After checking in, we quickly turned around and headed east, passed Great Links Tor and Green Tor before reaching Great Kneeset. After a brief stop, we continued on, joining the track below Okement Hill and then cutting across east to Watern Tor.

Following Watern Tor we then had another 'via' to go to at Fernworthy on the western point of the Fernworth Forest. This was a fairly short leg across boggy ground however we had to wait just before checkpoint as a member of the team running the base ran towards us and got us to wait while one of the three helicopters which support the event picked up somebody who had hurt their leg and couldn't walk on.
We didn't stop any longer than the amount of time it took to check in at Fernworthy because we had already had a break waiting for the helicopter. We then made our way around the north edge of Fernworthy Forest, cutting up north east to our third tor, Kes Tor. From there, we walked south, on the eastern edge of the Fernworthy Reservoir, heading due south to Water Hill as the weather took a turn for the worse. The weather was at its worst point for the whole weekend while we were at Water Hill - one of the most exposed points on our route - so we only stopped briefly before heading down into Postbridge.

The field behind the car park in Postbridge where the army had made their base had become a quagmire as a result of every single route passing through this bottle neck, as had most of the paths in and out. We stayed just long enough to see one of our 35 teams and then headed up a slippery track full of teams back onto the moorland. From head we headed north west towards Rough Tor. By this point some members of the team were starting to struggle so we had a brief break halfway between Postbridge and Rough Tor. Shortly after moving off again, I noticed the tracker that the army supplied us with was beeping, and when I took it out of my bag, saw the emergency button must have been activated (I don't know how this happened because it was still in its sealed case), the screen said 'are you in danger'. The only option the device gave me to respond with was 'Yes', so because we were now just at the bottom of Rough Tor we though the best option would be to explain the problem to the team there.

As we approached Rough Tor we were asked who were, and when responded with 'x-ray alpha', we were told that I, as team leader, had to go with the tor leader and phone Ten Tors HQ because our tracker had been activated and the tor party had been put on alert to look out for us. Once it had been cleared up that we hadn't activated the tracker and were all ok, we checked in and left, just as a helicopter arrived at the checkpoint to help find us!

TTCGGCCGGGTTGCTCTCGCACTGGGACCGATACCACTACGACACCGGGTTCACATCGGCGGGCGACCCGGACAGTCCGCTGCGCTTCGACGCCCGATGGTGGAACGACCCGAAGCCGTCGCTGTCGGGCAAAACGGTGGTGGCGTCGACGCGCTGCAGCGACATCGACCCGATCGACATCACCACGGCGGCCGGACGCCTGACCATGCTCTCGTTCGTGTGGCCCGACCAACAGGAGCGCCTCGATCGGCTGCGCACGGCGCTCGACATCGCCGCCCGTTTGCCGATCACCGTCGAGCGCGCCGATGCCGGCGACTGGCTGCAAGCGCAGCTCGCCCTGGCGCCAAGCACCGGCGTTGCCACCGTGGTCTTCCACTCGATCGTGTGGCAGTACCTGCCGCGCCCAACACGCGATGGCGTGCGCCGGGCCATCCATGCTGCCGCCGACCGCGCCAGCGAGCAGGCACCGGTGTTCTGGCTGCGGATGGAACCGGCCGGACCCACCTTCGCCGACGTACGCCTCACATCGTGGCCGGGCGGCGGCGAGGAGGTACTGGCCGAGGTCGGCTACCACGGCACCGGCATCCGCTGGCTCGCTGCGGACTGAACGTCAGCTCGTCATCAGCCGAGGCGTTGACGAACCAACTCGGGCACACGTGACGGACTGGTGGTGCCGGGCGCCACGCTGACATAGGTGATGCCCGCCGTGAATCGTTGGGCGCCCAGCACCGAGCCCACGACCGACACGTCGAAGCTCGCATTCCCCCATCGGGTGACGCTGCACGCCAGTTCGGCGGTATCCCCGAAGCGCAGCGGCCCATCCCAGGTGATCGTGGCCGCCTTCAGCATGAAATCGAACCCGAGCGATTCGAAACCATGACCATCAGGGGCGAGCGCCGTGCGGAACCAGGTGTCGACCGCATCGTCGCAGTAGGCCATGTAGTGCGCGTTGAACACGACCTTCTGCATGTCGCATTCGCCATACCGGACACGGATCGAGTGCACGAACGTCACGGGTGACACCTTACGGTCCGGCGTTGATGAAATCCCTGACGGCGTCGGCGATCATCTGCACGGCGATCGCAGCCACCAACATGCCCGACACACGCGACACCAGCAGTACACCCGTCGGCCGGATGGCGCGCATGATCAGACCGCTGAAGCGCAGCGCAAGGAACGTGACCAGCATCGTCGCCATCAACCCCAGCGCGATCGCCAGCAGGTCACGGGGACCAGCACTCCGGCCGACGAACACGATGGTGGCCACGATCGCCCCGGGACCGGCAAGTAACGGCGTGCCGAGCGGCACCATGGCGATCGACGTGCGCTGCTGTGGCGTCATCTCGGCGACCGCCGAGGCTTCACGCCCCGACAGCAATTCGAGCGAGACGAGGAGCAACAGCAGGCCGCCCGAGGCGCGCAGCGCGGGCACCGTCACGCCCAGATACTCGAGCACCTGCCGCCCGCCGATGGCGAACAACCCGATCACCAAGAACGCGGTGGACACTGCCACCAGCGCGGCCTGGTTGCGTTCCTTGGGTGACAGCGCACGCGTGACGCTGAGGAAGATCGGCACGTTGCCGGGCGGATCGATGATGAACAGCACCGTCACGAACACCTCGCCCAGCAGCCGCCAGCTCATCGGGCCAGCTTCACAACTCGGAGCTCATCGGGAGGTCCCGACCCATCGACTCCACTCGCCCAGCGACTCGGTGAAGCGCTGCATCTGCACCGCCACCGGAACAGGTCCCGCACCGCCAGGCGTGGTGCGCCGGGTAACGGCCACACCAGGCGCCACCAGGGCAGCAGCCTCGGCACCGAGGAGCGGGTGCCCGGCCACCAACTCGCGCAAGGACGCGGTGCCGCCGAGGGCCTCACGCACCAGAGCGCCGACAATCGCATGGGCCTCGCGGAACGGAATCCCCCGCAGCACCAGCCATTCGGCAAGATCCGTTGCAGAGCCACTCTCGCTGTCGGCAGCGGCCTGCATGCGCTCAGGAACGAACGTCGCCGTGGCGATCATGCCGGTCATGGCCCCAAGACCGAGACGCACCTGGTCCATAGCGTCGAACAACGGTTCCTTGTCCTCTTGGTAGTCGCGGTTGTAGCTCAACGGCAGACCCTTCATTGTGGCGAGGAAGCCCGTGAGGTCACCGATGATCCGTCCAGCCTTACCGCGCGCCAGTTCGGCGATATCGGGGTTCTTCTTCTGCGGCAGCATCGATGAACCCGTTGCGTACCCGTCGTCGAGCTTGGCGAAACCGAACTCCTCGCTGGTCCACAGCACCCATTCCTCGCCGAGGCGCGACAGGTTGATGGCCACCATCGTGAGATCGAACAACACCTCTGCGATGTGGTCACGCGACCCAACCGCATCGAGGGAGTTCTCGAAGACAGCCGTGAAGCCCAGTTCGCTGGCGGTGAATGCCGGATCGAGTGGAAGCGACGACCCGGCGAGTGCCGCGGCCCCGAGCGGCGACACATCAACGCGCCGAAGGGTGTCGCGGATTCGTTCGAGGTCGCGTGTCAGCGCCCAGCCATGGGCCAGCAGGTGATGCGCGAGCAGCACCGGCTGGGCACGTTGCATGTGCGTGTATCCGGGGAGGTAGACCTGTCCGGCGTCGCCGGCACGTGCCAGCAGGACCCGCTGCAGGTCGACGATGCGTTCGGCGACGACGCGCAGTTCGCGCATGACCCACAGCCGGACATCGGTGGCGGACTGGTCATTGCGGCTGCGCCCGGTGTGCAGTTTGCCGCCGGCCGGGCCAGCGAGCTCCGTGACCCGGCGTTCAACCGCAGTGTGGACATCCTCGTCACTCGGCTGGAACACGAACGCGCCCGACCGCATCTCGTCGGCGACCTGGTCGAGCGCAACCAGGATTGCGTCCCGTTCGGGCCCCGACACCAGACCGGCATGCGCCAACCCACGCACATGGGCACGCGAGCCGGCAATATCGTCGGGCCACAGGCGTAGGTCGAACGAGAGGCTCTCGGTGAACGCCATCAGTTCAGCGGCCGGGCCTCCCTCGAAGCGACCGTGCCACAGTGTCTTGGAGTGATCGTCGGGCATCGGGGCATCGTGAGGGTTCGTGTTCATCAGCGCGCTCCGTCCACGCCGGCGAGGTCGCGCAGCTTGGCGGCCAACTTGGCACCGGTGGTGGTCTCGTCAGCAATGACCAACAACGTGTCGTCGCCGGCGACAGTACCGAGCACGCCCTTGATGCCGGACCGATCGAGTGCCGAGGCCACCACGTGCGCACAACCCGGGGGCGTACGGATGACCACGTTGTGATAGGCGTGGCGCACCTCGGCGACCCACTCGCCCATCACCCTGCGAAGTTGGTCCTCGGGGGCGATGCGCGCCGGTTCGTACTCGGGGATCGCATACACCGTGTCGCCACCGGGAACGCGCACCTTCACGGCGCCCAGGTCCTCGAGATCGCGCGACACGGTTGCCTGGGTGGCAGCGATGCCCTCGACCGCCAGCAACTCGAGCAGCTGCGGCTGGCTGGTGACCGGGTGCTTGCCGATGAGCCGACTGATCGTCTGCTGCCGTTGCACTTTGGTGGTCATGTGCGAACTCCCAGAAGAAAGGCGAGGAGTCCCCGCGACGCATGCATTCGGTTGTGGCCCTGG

On the next leg we walked passed Beardown Tors (although this wasn't one of our checkpoints), passed Beardown Farm and onto the South Moor. It was getting close to the 8pm cut off time by this point and we didn't want to be stuck at our most southerly point, Peat Cot, overnight so really picked up the pace, overtaking a few other 55 teams on our route as we did so. We got to Peat Cot at 7.55pm giving us 5 minutes spare to check in before we were allowed to walk on. We headed up the 'yellow brick motorway' until South Hessary Tor where we curved off to the West. We crossed the B3212 as it was starting to get dark and the weather started to turn again. We preceded to follow the old railway track west and then north to the disused quarry next to Yellowmeade Farm were we decided to stop for the night.
We tried (unsuccessfully) to find a sheltered spot for our tents and promptly went to bed.

The next morning we managed to oversleep - we'd meant to get up around 4am, giving us two hours to pack up and make our way to our next tor for when checkpoints open at 6am. Unfortunately, we didn't wake up until 5am so despite getting our kit packed in record time, we didn't make it to our 7th tor, Middle Staple Tor' until 6.55am. Fortunately, because we'd managed to get passed Peat Cot on Saturday evening we were still in the top half of the team on our route and we made up lots of time by powering through the next section to Standon Farm. By this point we were the fourth team on our route (out of 12), behind QEH, who were over an hour ahead on the team in second, Great Torrington Adventure Group, and Norton Hill who we arrive at Standon Farm just one minute behind.
We left Standon Farm and headed passed Lane End going north west and ticking off Ger Tor and Hare Tor as we passed them before arriving at Chat Tor, our 9th. Norton Hill had taken a slightly different route from us for this leg but we both arrived at Chat at exactly the same time!